Barack Obama has been re-elected as the president of the United States.
A nail-bitingly close election, with the economy consistently being named as the top issue, has been decided.
Here are a few things to keep in mind.
What should I do with my investments?
Probably nothing different than you were before. If you were happy with your portfolio and investing style three months ago, you should be happy with it three months from now. Making investment decisions while heated about an election outcome puts you in the express lane to regrettable decisions. If you truly want to tweak your portfolio based on tonight's election, here's my advice: Do it next week. Take a few days to cool off. Think it over. Talk to others about it. A few months ago I wrote about the history of market calls based on winners of presidential elections. The vast majority are dead wrong in hindsight.
What happens next?
The odds are good that, no matter who won tonight, the economy will do much better over the next four years than it did over the past four. Housing construction and auto sales are set up for a big rebound, the boom in domestic energy production is simply staggering, and household debt payments to income are at the lowest level in almost two decades. The tailwind of those three combined shouldn't be underestimated.
Things have been looking up for a while, and President Obama's victory tonight neither solidifies nor weakens that view. Ezra Klein of The Washington Post wrote a smart article yesterday (before the election results) with the headline: "Neither Obama nor Romney will turn America into a bleak hellscape." Look past election-season hyperbole, and neither candidate was radical in any historical sense, and would have inherited an economy with the wind at its back.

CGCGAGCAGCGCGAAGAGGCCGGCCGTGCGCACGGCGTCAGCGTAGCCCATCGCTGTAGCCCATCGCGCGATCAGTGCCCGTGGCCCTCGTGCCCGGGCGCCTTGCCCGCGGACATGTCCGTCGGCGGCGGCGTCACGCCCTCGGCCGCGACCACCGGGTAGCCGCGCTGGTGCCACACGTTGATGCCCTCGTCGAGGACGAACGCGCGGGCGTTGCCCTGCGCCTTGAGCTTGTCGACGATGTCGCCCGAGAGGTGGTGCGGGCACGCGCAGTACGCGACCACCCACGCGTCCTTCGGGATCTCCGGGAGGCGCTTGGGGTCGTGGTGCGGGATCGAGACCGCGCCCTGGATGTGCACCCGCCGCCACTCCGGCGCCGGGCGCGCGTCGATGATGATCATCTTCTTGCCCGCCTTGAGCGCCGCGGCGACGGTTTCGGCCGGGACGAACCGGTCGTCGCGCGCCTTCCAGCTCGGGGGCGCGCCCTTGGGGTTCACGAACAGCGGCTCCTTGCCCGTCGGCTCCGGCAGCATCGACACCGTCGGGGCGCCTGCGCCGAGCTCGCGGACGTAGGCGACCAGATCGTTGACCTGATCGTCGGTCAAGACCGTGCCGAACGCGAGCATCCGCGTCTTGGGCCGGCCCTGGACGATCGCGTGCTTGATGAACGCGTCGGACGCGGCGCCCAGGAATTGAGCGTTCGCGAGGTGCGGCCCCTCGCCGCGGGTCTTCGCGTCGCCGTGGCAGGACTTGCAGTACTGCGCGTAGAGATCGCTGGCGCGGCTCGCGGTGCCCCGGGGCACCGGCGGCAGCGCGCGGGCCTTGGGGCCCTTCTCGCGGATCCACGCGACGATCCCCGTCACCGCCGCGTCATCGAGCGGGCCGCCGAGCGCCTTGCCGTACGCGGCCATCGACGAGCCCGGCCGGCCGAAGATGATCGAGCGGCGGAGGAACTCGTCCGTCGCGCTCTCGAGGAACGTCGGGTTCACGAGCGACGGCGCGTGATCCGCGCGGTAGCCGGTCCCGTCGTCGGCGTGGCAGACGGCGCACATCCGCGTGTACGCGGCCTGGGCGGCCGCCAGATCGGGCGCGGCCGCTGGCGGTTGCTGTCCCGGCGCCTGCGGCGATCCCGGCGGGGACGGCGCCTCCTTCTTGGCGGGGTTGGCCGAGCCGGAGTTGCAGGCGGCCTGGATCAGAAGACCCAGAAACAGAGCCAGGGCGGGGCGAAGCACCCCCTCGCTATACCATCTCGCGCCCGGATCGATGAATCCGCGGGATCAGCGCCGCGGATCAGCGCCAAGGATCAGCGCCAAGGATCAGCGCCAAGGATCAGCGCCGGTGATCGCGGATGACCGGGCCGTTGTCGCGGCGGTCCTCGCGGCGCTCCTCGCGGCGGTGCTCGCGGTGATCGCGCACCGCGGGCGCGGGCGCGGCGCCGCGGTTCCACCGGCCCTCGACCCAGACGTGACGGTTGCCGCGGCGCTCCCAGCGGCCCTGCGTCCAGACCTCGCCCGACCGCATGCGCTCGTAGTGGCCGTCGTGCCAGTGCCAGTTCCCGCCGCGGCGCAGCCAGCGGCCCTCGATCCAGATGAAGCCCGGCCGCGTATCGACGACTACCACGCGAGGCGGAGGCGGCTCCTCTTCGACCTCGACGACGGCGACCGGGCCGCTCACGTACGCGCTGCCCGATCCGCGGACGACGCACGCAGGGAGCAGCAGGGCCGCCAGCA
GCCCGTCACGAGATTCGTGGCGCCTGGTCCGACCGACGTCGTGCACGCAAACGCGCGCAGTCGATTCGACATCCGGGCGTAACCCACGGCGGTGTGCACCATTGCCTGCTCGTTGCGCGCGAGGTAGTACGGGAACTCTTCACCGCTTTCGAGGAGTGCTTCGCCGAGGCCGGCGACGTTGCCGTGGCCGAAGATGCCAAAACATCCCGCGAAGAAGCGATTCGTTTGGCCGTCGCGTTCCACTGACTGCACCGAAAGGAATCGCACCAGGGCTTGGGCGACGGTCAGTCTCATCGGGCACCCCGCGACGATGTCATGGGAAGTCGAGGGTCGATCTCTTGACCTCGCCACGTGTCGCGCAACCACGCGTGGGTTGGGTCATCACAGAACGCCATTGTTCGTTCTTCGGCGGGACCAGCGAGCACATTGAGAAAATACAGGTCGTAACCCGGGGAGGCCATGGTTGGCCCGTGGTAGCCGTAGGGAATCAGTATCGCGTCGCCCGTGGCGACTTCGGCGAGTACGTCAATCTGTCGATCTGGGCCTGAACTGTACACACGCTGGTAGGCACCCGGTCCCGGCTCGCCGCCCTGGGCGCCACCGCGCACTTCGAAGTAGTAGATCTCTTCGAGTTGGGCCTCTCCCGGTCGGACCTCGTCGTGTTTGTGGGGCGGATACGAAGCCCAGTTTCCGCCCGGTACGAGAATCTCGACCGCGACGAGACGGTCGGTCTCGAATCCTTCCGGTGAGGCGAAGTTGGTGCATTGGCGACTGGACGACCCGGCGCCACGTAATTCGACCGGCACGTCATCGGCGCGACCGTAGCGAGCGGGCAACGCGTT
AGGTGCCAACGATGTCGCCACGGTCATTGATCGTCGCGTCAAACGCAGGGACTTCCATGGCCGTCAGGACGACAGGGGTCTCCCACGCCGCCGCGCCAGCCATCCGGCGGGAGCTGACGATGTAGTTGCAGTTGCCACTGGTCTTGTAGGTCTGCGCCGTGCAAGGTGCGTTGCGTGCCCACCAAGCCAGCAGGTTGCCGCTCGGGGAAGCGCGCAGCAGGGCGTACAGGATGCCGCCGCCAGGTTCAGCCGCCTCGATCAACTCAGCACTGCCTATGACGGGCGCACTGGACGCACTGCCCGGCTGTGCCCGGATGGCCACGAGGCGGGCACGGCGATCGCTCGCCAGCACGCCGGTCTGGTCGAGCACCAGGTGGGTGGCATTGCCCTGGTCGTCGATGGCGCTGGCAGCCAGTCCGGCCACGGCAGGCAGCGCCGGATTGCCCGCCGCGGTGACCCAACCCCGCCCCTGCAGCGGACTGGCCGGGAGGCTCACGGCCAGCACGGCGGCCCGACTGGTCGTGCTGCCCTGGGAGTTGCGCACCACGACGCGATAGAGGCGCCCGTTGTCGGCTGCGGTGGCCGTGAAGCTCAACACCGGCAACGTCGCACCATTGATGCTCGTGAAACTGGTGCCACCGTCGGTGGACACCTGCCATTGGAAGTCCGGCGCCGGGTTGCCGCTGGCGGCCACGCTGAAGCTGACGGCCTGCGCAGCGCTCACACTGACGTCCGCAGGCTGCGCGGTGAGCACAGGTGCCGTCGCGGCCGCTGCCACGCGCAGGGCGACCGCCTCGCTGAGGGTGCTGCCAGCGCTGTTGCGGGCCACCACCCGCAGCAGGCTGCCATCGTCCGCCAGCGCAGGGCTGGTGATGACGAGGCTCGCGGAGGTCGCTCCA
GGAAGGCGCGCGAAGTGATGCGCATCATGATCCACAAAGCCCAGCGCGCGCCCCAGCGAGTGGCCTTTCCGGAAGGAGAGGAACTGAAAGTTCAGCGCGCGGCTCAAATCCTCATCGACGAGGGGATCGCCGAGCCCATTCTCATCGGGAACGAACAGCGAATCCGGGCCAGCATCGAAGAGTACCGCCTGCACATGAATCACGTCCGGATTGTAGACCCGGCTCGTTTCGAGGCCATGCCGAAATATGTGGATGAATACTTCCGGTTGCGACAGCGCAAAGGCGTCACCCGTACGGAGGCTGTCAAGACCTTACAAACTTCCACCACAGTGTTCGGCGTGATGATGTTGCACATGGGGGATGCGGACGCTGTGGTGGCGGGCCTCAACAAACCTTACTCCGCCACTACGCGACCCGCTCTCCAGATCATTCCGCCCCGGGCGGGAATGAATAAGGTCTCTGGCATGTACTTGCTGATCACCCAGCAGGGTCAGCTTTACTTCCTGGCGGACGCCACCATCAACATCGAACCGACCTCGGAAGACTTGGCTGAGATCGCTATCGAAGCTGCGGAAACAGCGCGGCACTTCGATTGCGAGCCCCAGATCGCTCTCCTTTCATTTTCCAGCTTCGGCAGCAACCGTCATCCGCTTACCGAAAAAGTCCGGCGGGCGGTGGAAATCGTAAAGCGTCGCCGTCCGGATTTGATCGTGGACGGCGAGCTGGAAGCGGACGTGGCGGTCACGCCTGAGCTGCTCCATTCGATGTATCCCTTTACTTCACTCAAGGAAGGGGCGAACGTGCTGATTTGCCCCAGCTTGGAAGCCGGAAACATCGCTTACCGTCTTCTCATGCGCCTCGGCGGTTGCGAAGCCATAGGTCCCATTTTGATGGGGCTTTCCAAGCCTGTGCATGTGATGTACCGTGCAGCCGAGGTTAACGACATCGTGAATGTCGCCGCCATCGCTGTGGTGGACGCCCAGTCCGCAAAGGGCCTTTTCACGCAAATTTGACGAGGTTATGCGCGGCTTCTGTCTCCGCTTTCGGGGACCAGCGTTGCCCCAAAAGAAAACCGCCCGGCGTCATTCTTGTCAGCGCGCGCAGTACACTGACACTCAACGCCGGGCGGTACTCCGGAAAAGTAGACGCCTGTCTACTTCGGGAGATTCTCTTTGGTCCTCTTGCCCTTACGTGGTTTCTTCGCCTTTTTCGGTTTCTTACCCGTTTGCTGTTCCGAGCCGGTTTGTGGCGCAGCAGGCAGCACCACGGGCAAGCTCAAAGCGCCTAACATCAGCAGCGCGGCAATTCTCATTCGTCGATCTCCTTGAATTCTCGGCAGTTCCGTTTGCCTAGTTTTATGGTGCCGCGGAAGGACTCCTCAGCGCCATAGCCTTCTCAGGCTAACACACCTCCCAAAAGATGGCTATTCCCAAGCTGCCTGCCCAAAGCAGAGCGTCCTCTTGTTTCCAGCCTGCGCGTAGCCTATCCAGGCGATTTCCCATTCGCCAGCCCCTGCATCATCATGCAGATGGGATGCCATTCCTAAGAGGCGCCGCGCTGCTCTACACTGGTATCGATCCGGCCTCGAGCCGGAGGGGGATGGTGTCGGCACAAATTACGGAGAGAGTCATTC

The big asterisks ...
Enjoy the evening, Mr. President, because you're soon going to be facing with one of the most serious threats to the economy in years: the fiscal cliff. On Jan. 1, $607 billion in tax increases and spending cuts mandated by previous laws (some more than a decade old) go into effect. Neither Republicans nor Democrats want to see this happen in its entirety, but the two parties (surprise) can't agree on how to mitigate it. So, now begins what is likely to be weeks of vicious bickering and backroom negotiations. No one knows how this will play out. My guess: Obama will propose a fairly small deficit-reduction package extending over the next six months, and the hard decisions on long-term budget reform will be kicked down the road anew. And you thought political season was over ...
What did we learn tonight?
Legions of pundits made predictions suggesting a Mitt Romney win was a sure thing. But there are no sure things. Things change, and you have to be prepared for alternatives. Elections are a good reminder that predictions -- including those about investments and the economy -- should be done using probabilities, not certainties.
What do you think about tonight's results? Share your thoughts below.